The Minister also stated that the needs and trends of the labour market have been given increasingly more attention in the last funding agreements entered into with the institutions of higher education and they will also be taken into account in the future after the relevant analyses and forecasts have been updated and completed.

Speaking about the funding of institutions of higher education, the Minister said that the funding trends of the last 10 years have been analysed and according to them, the general cost of living has increased faster than the funding of institutions of higher education. The competitiveness of the salaries of teachers is under pressure whilst the share of the labour expenses of institutions of higher education has already reached the critical limit. At the same time, the Minister agreed that the institutions of higher education can be requested to analyse sustainable funding and the accounting policies of financing institutions of higher education in cooperation with the ministry, but conceded that this is an enormous task, as the institutions differ from each other in terms of size and profile.

Background: The lack of employees with the necessary knowledge and skills has been one of the biggest obstacles to the development of the state and the economy of Estonia in the last decade. The problem will not disappear by itself, as the working-age population of Estonia is decreasing and ageing, and increasing employment is becoming more and more difficult. Approximately 10,000 more people will leave the labour market in the next 10 years than will enter it; the shortage of people with higher education, especially in areas where the need for labour is higher, is ca 1000 people per year. Therefore, it’s important to support the acquisition of (higher) education by all capable and motivated people, incl. learning the specialities where the demand for graduates is and will be the highest on the labour market and which would help realise the potential of the Estonian economy in the best possible manner. The share of higher education costs of the government sector of the GDP in 2017 was ca 1%, i.e. almost 239 million euros.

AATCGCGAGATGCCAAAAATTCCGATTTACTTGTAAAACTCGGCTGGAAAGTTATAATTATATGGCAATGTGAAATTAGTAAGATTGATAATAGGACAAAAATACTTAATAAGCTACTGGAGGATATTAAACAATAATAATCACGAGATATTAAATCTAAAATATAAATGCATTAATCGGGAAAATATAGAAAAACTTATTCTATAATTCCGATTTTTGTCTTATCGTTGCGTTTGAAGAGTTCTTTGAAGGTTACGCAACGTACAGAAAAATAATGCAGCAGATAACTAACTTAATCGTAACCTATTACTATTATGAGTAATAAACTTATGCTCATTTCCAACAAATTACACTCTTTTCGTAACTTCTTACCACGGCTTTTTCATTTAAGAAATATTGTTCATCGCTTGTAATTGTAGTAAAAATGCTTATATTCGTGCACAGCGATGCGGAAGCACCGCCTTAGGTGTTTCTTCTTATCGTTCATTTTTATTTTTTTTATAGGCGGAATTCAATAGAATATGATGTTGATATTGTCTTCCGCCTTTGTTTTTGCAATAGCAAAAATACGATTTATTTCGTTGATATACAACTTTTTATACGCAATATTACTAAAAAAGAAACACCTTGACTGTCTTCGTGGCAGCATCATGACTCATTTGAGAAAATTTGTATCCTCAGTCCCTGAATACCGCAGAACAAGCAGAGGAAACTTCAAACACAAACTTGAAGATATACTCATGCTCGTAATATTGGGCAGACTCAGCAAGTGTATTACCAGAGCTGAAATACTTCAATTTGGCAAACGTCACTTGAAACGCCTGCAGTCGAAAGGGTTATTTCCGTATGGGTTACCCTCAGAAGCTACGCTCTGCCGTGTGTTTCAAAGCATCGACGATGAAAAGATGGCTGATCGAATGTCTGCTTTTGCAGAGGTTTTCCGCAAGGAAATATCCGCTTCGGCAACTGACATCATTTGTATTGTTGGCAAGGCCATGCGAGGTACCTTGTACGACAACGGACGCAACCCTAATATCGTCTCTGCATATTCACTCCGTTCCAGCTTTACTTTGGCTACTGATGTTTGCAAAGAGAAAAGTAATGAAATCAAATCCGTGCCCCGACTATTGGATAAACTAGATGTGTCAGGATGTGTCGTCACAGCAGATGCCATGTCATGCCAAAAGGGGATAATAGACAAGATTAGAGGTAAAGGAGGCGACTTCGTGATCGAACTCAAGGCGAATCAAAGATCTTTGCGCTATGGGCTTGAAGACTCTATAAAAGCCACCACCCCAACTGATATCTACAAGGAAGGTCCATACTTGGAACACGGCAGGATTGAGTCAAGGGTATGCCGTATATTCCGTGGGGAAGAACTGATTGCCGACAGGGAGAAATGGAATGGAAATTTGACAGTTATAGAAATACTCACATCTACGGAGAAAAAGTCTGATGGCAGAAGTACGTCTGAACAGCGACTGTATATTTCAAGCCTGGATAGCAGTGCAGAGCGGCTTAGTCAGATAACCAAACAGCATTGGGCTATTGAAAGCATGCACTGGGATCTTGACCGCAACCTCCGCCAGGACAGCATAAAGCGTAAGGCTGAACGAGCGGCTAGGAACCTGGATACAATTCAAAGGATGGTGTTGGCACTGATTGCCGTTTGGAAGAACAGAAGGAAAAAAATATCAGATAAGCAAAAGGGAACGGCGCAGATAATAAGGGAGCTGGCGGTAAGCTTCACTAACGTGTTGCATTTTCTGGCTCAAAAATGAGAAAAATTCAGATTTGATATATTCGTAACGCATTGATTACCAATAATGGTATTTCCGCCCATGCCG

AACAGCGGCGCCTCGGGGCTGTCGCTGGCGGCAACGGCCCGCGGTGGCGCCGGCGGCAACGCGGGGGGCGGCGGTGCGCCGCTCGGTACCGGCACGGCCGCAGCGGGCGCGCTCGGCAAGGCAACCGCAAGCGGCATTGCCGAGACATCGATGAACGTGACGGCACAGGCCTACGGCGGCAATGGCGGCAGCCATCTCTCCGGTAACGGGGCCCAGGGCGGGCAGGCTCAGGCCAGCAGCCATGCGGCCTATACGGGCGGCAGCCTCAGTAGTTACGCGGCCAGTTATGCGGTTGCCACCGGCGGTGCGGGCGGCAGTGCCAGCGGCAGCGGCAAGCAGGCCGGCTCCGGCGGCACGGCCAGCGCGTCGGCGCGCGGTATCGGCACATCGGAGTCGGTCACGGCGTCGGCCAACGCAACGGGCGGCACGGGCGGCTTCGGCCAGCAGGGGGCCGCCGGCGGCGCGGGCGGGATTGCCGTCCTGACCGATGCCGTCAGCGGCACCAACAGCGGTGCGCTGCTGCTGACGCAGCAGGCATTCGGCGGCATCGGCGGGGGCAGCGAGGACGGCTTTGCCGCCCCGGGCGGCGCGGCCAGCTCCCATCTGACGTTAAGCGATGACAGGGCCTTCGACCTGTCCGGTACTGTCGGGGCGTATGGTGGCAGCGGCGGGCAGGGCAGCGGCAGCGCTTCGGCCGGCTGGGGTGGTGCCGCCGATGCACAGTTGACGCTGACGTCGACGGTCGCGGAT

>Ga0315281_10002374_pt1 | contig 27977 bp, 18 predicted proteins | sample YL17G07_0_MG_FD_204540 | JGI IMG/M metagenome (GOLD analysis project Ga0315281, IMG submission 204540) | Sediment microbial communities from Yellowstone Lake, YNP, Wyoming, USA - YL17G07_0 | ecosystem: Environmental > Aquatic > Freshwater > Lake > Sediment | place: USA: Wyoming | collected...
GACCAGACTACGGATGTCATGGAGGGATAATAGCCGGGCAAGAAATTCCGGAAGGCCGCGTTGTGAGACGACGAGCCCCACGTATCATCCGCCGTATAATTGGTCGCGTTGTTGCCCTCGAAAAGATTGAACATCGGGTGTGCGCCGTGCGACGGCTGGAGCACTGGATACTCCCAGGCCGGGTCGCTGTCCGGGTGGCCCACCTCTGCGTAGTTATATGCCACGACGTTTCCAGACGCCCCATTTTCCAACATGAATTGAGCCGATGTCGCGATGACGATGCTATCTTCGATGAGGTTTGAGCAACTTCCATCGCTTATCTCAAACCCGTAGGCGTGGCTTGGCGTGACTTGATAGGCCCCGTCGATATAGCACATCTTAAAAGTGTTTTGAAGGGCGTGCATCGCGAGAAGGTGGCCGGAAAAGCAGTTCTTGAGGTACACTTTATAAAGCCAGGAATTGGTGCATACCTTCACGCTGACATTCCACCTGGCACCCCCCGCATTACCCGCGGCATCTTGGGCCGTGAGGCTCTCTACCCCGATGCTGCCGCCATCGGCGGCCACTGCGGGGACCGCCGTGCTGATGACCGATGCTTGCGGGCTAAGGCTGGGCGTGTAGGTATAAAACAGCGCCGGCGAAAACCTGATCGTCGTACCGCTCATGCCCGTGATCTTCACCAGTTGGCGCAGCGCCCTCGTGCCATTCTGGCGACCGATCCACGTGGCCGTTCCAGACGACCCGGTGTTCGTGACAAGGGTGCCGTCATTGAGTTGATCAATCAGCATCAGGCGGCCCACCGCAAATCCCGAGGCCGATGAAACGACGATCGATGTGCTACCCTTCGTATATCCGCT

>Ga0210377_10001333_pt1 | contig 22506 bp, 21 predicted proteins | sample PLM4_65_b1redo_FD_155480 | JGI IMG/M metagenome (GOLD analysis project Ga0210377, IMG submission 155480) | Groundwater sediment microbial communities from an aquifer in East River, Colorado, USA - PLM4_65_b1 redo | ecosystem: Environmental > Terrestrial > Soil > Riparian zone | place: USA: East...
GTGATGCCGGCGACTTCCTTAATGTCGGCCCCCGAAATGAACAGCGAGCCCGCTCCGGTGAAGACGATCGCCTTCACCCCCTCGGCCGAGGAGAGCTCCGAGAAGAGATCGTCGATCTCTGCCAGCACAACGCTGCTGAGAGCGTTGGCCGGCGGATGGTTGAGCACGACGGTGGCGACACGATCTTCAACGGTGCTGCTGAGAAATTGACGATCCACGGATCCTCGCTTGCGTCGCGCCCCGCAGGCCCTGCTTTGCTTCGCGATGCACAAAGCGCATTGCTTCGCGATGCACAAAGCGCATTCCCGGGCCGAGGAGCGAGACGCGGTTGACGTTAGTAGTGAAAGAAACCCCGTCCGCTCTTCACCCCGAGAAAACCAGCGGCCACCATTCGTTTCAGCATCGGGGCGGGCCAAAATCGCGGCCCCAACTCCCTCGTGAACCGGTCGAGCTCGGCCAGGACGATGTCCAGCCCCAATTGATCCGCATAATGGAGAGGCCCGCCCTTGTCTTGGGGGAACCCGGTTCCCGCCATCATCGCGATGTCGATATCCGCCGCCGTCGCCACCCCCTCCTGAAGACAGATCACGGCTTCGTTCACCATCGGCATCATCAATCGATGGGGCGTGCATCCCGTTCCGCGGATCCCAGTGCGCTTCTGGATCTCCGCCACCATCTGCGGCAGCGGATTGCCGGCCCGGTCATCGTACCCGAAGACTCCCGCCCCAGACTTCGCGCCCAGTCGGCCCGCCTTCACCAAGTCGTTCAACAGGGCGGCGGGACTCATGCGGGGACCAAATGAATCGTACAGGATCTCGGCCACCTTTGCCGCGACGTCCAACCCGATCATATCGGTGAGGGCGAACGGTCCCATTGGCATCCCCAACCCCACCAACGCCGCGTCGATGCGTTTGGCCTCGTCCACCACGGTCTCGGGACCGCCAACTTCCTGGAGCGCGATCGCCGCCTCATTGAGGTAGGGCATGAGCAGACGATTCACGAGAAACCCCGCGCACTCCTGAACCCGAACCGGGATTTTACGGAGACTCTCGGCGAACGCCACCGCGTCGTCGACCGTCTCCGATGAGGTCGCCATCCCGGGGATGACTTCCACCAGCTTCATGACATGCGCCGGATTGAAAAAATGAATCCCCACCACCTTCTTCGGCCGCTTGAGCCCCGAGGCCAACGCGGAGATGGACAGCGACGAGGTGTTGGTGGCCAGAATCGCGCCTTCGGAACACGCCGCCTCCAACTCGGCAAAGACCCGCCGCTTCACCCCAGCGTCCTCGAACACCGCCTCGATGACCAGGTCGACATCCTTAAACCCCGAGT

* Already in 2007, the Organisation for Economic Co-operation and Development (OECD) expressed doubts in its analysis whether the organisation of higher education in Estonia at the time is capable of producing university graduates for economic sectors that suffer from shortage of labour and have great development potential. The reason being that the institutions of higher education could not educate enough specialists in the specialities important to the state. For example, the number of graduates in the specialities of natural and exact sciences that are a priority to the state was up to two times smaller than expected. This led to the start of discussions, which led to fundamental changes in the higher education system, i.e. the higher education reform.


Priit Simson
Communication Manager of the National Audit Office
+372 640 0777
+372 5615 0280
[email protected]
[email protected]

  • Posted: 10/23/2019 12:00 AM
  • Last Update: 10/22/2019 3:07 PM
  • Last Review: 10/22/2019 3:07 PM

Main Building of the University of Tartu.

Kristjan Teedema / Tartu Postimees / Scanpix Baltics